Thursday, June 13, 2013

A Diversity of Bees at Vancouver City Hall Community Garden

 Gardens are an important expression of a city's expression and spirit. Civic plantings say a lot about a city's character and priorities. What do the plantings at Vancouver City Hall say about us? Are they waterwise, sustainable, pollinator-friendly examples of permaculture? Or are they bland, conventional annuals replaced every few months from the city greenhouses? Are they a good use of labour resources? Do they inspire the gardeners that maintain them? I'm just curious.

I found this little purple garden I found at the back of City Hall. It's got lavender, scabiosa, cranesbill geranium, and salvia. In fact, it's a little bee garden. I like it. It's simple and charming.

But what I really like is the City Hall Community Garden. I stopped by to weed the school plot and do some bee watching. Yesterday I explained to my twelve-year-old son what "me time" is. "It's a day you take yourself to the spa, and do things to nourish yourself," I said. "Hmm, when was the last time I went to a spa?" Cue the eye rolling. My "me time" is bee time. I needed a bit of that in the middle of running errands in a busy city. I found this tiny bronze bee resting on a dianthus blossom. She doesn't seem to be carrying pollen on her furry legs.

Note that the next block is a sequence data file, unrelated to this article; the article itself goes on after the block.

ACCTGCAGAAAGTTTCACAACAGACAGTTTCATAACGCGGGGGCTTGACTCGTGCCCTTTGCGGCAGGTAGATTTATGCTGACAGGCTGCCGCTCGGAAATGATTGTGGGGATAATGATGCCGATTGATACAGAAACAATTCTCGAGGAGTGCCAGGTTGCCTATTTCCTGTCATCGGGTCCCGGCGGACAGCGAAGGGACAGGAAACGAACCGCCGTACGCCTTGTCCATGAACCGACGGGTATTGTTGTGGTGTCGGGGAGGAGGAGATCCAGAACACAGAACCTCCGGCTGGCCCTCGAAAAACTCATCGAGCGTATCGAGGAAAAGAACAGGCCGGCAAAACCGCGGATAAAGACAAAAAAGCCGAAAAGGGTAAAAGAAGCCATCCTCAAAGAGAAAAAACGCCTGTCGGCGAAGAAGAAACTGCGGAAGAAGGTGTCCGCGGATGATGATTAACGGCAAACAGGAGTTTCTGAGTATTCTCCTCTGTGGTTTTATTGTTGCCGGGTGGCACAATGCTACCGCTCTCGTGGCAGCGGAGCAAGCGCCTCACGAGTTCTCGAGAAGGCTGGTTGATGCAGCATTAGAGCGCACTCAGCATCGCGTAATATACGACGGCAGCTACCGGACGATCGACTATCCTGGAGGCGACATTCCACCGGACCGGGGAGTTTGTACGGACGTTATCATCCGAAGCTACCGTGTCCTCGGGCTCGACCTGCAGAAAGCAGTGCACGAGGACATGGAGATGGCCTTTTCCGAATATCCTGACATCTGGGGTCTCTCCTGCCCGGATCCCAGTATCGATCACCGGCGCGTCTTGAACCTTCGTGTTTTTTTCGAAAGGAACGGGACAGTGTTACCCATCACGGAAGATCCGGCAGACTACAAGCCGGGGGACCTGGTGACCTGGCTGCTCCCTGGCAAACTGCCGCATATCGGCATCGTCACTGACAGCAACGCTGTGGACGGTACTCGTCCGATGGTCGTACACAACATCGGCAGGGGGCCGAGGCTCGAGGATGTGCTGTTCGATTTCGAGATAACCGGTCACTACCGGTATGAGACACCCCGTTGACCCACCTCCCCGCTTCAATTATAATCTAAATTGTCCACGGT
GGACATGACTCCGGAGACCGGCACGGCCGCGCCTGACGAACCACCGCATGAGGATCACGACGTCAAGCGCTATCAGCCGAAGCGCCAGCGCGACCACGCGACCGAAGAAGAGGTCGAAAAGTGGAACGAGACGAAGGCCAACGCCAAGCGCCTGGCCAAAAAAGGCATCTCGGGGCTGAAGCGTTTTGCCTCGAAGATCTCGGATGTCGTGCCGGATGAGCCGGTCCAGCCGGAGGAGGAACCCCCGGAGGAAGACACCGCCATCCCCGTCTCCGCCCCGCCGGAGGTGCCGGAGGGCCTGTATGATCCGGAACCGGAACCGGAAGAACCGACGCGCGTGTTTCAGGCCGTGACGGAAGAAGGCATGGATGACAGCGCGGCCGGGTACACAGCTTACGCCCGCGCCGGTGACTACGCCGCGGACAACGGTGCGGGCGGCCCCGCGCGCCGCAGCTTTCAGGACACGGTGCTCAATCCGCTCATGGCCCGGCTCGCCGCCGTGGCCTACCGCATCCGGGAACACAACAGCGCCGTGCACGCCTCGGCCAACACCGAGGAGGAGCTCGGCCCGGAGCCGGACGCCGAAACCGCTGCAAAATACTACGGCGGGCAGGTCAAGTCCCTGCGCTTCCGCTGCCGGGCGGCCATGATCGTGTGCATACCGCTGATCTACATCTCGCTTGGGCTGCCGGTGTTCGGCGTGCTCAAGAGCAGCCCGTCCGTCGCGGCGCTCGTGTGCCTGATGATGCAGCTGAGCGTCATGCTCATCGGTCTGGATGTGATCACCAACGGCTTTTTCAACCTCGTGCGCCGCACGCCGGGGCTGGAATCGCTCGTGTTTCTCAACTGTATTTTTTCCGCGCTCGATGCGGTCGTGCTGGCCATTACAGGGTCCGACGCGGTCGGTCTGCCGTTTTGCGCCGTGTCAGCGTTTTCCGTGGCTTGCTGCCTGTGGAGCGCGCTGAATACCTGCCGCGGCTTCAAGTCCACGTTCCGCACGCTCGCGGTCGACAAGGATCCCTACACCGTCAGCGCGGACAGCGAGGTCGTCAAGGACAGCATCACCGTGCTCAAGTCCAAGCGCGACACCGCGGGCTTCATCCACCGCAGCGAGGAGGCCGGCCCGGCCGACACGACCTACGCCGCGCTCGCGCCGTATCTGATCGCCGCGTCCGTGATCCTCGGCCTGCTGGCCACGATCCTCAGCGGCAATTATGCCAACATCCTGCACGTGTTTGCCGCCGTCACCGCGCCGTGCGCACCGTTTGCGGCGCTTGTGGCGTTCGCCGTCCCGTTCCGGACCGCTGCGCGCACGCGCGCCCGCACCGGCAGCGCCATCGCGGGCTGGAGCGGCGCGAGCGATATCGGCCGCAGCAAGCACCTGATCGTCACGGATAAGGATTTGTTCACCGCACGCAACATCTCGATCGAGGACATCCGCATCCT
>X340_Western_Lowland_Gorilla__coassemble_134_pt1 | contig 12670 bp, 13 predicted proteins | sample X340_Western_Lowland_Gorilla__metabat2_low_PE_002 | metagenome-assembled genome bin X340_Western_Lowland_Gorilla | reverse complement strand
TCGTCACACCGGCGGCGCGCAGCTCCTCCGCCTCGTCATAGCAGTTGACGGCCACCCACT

There were bumble bees foraging in the white and purple salvias in the pollinator garden, but the real action was in this clump of thyme. Considering it was already 5 pm, I was glad I hadn't missed the show.

There were about six honeybees here, along with two small syrphid flies, one larger syrphid, the gold bee, a green-eyed little bee, a really tiny sweat bee, along with two kinds of wasps. The Salvia officinalis next to the thyme was being dominated by a wooly carder bee.

One wasp flew into this tiny hole in the bed. I think this is the kind of wasp that stung me once when I was watering the garden plot. It felt like there was hot water coming out of the hose onto my leg, and then I realized I was being stung by angry wet mini-wasps coming out of the cracks in the wood.

 I know this is a fuzzy photo, but this sweet green-eyed girl has a fuzzier butt than that little wasp, even thought they are about the same size. I'll try to get a better photo tomorrow.

Now I know where to go bee-watching with students! Have you had your bee time today?
Madame Beespeaker's RX for happiness: fifteen minutes of bee gardening or bee watching a day.

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